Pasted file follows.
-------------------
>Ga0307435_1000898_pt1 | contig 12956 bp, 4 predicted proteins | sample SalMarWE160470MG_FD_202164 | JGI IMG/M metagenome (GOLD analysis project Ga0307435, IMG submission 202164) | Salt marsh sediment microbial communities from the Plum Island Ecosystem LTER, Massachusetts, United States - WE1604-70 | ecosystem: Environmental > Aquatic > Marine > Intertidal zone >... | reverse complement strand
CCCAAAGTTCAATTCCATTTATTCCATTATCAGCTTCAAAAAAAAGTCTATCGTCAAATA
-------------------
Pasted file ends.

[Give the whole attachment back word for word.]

>Ga0307435_1000898_pt1 | contig 12956 bp, 4 predicted proteins | sample SalMarWE160470MG_FD_202164 | JGI IMG/M metagenome (GOLD analysis project Ga0307435, IMG submission 202164) | Salt marsh sediment microbial communities from the Plum Island Ecosystem LTER, Massachusetts, United States - WE1604-70 | ecosystem: Environmental > Aquatic > Marine > Intertidal zone >... | reverse complement strand
CCCAAAGTTCAATTCCATTTATTCCATTATCAGCTTCAAAAAAAAGTCTATCGTCAAATA